What Is a Juggalo? A Theological Hypothesis Is Offered at the Kitchen

(Photo by Allison Michael Orenstein)

“Hey Jen, good to see you,” a woman with short hair said to a younger woman in the lobby of The Kitchen Friday night. “What’s that you’re drinking?”

“It’s, ah, Faygo?” Jen said standing next to a cylindrical cooler full of the stuff, which the artist, Neal Medlyn, had provided before his show about the Insane Clown Pose and their devoted followers, the juggalos. Jen widened her eyes. “Diet Faygo, I believe, actually.”

The older woman wore a raincoat and cocked her head against the collar, smiling at Jen. She could see that this was supposed to be a joke of some kind, but obviously didn’t know why it should be one.

It was an  instructional moment because Mr. Medlyn’s show, Wicked Clown Love, wasn’t Juggalo 101. If you didn’t know that the budget all-aftertaste cola is juggalo communion wine you might have been left in the cold. For the show this was beneficial because it allowed Mr. Medlyn to move past the freak show elements, and make a more complex argument about sublime juggalism, though the people who got the most out of it had most likely been down with the clown in some other earlier capacity, like reading that thing in n+1. The piece is part of Mr. Medlyn’s series that examines popular music and has included similar studies on Lionel Richie, Phil Collins and Britney Spears.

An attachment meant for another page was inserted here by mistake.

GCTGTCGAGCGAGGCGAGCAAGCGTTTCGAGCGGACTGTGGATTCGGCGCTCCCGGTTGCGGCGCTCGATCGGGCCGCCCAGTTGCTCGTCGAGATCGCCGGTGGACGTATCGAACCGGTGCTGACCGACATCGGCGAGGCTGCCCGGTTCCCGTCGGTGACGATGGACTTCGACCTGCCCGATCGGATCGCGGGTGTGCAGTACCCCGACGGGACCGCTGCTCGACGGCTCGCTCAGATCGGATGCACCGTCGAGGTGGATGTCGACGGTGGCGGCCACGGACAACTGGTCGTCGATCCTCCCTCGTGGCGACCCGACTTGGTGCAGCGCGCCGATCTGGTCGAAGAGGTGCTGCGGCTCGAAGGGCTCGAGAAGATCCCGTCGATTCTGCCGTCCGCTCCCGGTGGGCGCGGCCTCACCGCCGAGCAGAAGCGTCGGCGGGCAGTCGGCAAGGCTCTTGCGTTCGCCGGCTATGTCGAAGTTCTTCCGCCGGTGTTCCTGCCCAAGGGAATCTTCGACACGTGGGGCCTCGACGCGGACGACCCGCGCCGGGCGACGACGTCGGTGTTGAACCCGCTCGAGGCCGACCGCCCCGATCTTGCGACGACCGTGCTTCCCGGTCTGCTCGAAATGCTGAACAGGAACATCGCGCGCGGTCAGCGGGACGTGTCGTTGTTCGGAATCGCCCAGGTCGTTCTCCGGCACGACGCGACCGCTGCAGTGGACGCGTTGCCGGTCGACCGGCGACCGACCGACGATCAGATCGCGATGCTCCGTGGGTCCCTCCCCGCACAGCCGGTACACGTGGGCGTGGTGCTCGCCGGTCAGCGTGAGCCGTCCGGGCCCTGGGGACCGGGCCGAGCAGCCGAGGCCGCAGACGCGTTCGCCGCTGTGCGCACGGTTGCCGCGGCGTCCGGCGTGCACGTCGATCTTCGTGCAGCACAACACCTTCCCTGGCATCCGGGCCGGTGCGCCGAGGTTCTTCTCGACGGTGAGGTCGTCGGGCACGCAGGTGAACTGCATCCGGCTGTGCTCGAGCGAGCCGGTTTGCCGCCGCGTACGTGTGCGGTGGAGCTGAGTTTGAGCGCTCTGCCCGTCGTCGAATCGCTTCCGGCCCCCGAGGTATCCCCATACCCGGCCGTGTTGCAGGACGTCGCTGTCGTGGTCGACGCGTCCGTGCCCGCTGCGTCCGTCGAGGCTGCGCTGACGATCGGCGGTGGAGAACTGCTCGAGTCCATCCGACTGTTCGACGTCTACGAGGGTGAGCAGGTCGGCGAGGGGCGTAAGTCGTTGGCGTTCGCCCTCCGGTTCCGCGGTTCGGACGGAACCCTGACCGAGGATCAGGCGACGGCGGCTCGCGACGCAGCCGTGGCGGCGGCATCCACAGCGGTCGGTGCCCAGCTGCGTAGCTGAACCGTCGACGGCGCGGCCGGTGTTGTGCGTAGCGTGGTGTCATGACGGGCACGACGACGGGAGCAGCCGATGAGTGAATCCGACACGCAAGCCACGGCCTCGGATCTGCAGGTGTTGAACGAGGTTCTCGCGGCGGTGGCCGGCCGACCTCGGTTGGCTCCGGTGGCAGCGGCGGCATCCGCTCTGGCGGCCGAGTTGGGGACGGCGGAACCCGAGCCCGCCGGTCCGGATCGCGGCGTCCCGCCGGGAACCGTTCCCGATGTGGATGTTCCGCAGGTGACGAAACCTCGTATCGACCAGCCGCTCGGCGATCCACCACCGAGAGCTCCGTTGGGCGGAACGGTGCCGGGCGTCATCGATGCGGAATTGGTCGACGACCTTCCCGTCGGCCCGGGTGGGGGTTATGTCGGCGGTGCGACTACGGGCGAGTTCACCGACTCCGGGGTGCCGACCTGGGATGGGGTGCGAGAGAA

After the seven clown-faced performers did a group rendition of ICP’s “Bang! Pow! Boom!” (“Say goodbye to everything! /Your complete annihilation is the reason we came”), and had their first Faygo shower, Mr. Medlyn laid out the structure for the evening. There would be six acts, each representing a joker card figure from the juggalos’s dark carnival mythos.

“After all six have risen,” he said, without gravity, “the end of time will consume us all.”

Whoop whoop!” yelled the jugs onstage.

There were more pastiche performances of ICP songs, and during one they used tire irons and baseball bats to whack the heads off mannequins. They performed “Miracles,” the song parodied on Saturday Night Live, without irony. They wrestled under cover of flashlights and before a giant puppet mask of the Great Milenko. Mr. Medlyn sat cross-legged and in character tried to talk about “negation, de-creation, and catabasis,” but kept getting sidetracked with stories about the mall. There was a lonely Faygo self-shower. By the end there was so much Faygo onstage that it puddled.

“I hope you’re all enjoying yourselves in this three-ring circus,” yelled a character named Ferris, with black makeup teardrops under his eyes. He addressed the audience. “To be honest I don’t really see what’s so fucking funny. These people are real!”

He later died, drowning himself in a wash basin of Faygo.

“Some adjectives to describe Ferris,” said a squat female friend, reading from a page during their crude funeral for him. “Vivacious, courageous, soft, ebullient, spastic, violent, buck wild, great dancer, enjoyer of music. In closing, I have this poem about Enkidu dying that Gilgamesh wrote and I’m just going to read that.”

At the end they threw packets of Cheez Doodles into the audience and everyone ate them.

What Is a Juggalo? A Theological Hypothesis Is Offered at the Kitchen